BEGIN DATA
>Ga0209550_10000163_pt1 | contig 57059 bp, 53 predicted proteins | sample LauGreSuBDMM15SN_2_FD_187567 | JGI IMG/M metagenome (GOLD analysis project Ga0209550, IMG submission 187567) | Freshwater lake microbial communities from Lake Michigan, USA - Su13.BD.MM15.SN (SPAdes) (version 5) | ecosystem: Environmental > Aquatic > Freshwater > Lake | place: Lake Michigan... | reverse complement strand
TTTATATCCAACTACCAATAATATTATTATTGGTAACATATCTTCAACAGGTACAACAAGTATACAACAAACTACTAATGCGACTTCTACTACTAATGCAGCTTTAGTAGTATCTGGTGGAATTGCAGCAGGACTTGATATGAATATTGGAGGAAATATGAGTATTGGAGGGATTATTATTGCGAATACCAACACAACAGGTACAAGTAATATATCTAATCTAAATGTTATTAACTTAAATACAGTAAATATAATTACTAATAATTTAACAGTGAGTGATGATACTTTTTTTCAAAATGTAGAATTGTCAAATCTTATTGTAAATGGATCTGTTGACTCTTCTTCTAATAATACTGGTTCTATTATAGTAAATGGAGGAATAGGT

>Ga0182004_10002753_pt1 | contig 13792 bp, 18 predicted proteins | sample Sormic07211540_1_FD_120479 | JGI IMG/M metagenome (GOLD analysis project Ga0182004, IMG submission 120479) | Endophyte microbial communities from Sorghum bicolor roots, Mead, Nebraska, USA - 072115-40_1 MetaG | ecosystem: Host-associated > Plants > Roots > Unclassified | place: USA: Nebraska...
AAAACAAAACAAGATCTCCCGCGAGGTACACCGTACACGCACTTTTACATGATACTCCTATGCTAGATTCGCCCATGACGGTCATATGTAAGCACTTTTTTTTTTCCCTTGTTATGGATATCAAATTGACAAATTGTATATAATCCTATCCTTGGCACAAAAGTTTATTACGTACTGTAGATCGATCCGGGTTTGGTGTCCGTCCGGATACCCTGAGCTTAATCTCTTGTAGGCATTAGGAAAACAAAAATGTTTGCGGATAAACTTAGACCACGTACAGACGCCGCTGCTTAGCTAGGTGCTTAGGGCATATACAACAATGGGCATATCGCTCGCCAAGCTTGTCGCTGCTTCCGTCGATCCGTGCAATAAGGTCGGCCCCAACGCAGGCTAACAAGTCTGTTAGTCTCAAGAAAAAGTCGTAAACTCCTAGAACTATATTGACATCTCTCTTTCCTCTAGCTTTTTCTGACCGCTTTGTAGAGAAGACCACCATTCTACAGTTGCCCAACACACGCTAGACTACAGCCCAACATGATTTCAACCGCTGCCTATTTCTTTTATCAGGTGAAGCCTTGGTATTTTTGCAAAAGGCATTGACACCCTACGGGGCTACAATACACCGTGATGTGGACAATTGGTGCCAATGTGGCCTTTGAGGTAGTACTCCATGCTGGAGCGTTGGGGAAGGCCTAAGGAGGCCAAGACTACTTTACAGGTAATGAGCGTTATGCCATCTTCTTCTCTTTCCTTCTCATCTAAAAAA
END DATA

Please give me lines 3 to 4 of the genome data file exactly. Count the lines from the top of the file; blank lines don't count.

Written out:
>Ga0182004_10002753_pt1 | contig 13792 bp, 18 predicted proteins | sample Sormic07211540_1_FD_120479 | JGI IMG/M metagenome (GOLD analysis project Ga0182004, IMG submission 120479) | Endophyte microbial communities from Sorghum bicolor roots, Mead, Nebraska, USA - 072115-40_1 MetaG | ecosystem: Host-associated > Plants > Roots > Unclassified | place: USA: Nebraska...
AAAACAAAACAAGATCTCCCGCGAGGTACACCGTACACGCACTTTTACATGATACTCCTATGCTAGATTCGCCCATGACGGTCATATGTAAGCACTTTTTTTTTTCCCTTGTTATGGATATCAAATTGACAAATTGTATATAATCCTATCCTTGGCACAAAAGTTTATTACGTACTGTAGATCGATCCGGGTTTGGTGTCCGTCCGGATACCCTGAGCTTAATCTCTTGTAGGCATTAGGAAAACAAAAATGTTTGCGGATAAACTTAGACCACGTACAGACGCCGCTGCTTAGCTAGGTGCTTAGGGCATATACAACAATGGGCATATCGCTCGCCAAGCTTGTCGCTGCTTCCGTCGATCCGTGCAATAAGGTCGGCCCCAACGCAGGCTAACAAGTCTGTTAGTCTCAAGAAAAAGTCGTAAACTCCTAGAACTATATTGACATCTCTCTTTCCTCTAGCTTTTTCTGACCGCTTTGTAGAGAAGACCACCATTCTACAGTTGCCCAACACACGCTAGACTACAGCCCAACATGATTTCAACCGCTGCCTATTTCTTTTATCAGGTGAAGCCTTGGTATTTTTGCAAAAGGCATTGACACCCTACGGGGCTACAATACACCGTGATGTGGACAATTGGTGCCAATGTGGCCTTTGAGGTAGTACTCCATGCTGGAGCGTTGGGGAAGGCCTAAGGAGGCCAAGACTACTTTACAGGTAATGAGCGTTATGCCATCTTCTTCTCTTTCCTTCTCATCTAAAAAA